Ever wish you could get the inside scoop on what hearing aids are actually like? How does a hearing aid feel when you’re wearing one, what does it sound like, and what does it feel like in your ears are all questions you may want to ask someone who already has hearing aids? If you really want to know what hearing aids are like, you need to come in for a demonstration, but for now, keep reading for a description of what you can expect.
1. Hearing Aids Sometimes Get Feedback
This isn’t the type of feedback that you get when somebody tells you how they feel about your performance. When a microphone and a speaker pick up each other’s signal, they interfere with each other creating a high-pitched whistling sound. It causes a sound loop that even modern speakers like the ones in hearing aids don’t know how to handle.
We’ve all heard this type of feedback just before someone begins talking into a microphone.
Although this can be uncomfortable, when hearing aids are correctly tuned, it’s rare. If you’re encountering it, the earmold may not be correctly fitted or you need to replace it.
Feedback can be removed, in some more advanced hearing aids, by a built-in feedback suppression system.
2. You Can Follow Conversations in a Loud Restaurant
If you suffer from untreated hearing loss, having dinner with your family or friends in a noisy restaurant can seem like you’re eating by yourself. Conversations are almost impossible to keep up with. Most of the evening, you may end up just nodding and smiling.
But modern hearing aids have the advanced noise blocking ability for background sound. The voices of your family and the restaurant staff become crystal clear.
3. Sometimes it Gets a Bit Sticky
When something is not right, your body has a way of responding to it. Your body will create saliva if you eat something too spicy. You will make tears if something gets into your eye. Your ears have their own way of eliminating a nuisance.
They generate extra wax.
So it’s hardly surprising that those who wear hearing aids often get to manage the buildup of earwax. It’s only wax, fortunately, so cleaning it isn’t an issue. (We’ll show you how.)
Then you’ll just put that hearing aid back in and start enjoying your hearing again.
4. Your Brain Will Also Get The Benefit
You may be surprised by this one. If someone starts to develop hearing loss it will slowly impact cognitive function as it progresses.
Accurately understanding what people are saying is one of the first things you lose. Then memory, learning new things, and solving problems become challenging.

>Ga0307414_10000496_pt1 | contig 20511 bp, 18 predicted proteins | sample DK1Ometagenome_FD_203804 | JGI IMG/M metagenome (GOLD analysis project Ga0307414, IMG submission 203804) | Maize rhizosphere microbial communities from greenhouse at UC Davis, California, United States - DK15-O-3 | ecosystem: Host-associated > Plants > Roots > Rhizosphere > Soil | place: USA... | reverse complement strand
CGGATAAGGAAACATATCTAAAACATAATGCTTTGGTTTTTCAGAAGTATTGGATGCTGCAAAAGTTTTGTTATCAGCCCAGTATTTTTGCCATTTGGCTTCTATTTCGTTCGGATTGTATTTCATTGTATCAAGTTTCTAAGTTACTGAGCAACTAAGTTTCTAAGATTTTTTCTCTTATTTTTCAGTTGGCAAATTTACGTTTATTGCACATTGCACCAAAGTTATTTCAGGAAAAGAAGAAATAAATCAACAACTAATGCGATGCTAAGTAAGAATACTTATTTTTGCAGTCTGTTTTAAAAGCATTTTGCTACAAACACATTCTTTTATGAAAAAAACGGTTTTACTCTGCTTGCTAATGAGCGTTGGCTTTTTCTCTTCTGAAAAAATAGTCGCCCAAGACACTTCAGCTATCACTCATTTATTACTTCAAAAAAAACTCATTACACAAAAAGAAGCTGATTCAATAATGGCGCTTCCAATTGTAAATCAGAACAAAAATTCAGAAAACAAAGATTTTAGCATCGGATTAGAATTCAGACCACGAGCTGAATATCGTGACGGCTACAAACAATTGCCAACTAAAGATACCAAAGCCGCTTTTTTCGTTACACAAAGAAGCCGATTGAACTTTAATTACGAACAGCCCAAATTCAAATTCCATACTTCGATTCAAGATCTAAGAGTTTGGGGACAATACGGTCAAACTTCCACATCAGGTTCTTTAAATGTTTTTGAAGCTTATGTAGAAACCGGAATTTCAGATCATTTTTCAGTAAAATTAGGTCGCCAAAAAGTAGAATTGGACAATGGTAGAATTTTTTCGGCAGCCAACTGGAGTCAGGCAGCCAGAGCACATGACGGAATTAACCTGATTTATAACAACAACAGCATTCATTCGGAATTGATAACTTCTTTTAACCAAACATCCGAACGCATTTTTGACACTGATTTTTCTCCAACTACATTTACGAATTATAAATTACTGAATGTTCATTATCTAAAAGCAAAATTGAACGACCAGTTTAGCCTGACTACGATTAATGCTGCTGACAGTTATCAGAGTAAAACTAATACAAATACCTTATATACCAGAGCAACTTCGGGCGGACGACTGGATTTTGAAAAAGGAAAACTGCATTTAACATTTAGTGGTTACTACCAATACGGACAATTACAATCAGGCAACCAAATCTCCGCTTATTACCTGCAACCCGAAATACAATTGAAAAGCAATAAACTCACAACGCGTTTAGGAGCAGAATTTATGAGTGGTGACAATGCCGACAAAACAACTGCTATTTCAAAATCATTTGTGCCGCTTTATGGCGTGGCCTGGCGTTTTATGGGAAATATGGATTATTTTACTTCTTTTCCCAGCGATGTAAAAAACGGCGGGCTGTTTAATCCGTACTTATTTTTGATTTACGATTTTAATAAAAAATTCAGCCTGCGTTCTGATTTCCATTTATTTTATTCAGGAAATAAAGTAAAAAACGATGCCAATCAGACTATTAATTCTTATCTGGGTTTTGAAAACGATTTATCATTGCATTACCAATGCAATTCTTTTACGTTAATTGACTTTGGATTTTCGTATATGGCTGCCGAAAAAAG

Getting hearing aids as soon as possible helps slow this brain atrophy. Your brain gets re-trained. They can slow and even reverse mental decline according to numerous studies. In fact, one study reported by AARP revealed that 80% of people had increased cognitive function after managing their hearing loss.
5. You Have to Replace The Batteries
Those tiny button batteries can be a bit challenging to manage. And they seem to run out of juice at the worst times, like when you’re about to find out “whodunnit” in a mystery movie, or just as your friend is telling you the juicy details of a story.
But straight forward solutions exist to alleviate much of this perceived battery hassle. You can significantly increase battery life by employing the correct methods. The batteries are small and inexpensive, so it’s easy to carry an extra set in your wallet.
Or, currently you can purchase hearing aids that are rechargeable. Just place it on the charger when you go to bed. Put it back on in the morning. You can even get some hearing aids with solar-powered chargers so you can charge them even if you are camping or hiking.
6. There’s a Learning Curve
The technology of modern-day hearing aids is rather sophisticated. It’s much simpler than learning to use a computer for the first time. But it certainly takes a little time for your brain to adapt to new hearing aids and to get the configurations right.
It steadily gets better as you keep wearing your hearing aids. Try to be patient with yourself and the hearing aids throughout this transition.
Anyone who’s been using a pair of hearing aids for six months or more will tell you that it’s worth it.
This is what it’s actually like to wear hearing aids. Isn’t it time to find out for yourself?